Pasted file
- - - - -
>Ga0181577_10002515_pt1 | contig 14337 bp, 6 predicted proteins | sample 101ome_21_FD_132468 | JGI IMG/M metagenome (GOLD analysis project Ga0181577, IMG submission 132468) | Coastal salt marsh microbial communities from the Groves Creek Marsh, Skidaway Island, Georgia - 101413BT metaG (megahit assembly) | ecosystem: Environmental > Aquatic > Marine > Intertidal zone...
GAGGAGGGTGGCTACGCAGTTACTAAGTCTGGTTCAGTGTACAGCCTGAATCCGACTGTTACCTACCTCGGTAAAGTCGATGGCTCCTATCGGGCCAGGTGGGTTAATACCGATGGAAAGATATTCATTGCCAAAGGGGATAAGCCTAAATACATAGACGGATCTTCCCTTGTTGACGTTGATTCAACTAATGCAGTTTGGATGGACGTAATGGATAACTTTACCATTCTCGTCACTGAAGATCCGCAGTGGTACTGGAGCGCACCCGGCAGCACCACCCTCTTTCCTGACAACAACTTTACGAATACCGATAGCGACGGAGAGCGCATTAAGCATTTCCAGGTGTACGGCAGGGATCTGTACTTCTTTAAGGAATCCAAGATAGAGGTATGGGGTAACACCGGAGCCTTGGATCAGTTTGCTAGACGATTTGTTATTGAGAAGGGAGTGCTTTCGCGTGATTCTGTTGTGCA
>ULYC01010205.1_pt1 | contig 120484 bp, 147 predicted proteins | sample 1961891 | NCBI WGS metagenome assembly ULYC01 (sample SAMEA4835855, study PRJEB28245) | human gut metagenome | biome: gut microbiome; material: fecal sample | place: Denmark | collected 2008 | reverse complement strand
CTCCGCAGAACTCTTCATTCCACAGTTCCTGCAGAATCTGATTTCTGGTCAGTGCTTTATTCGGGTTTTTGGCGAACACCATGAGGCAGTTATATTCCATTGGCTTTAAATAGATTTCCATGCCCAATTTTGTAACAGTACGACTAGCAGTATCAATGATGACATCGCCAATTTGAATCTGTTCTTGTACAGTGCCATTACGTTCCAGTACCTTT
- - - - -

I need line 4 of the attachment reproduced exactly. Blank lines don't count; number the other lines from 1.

CTCCGCAGAACTCTTCATTCCACAGTTCCTGCAGAATCTGATTTCTGGTCAGTGCTTTATTCGGGTTTTTGGCGAACACCATGAGGCAGTTATATTCCATTGGCTTTAAATAGATTTCCATGCCCAATTTTGTAACAGTACGACTAGCAGTATCAATGATGACATCGCCAATTTGAATCTGTTCTTGTACAGTGCCATTACGTTCCAGTACCTTT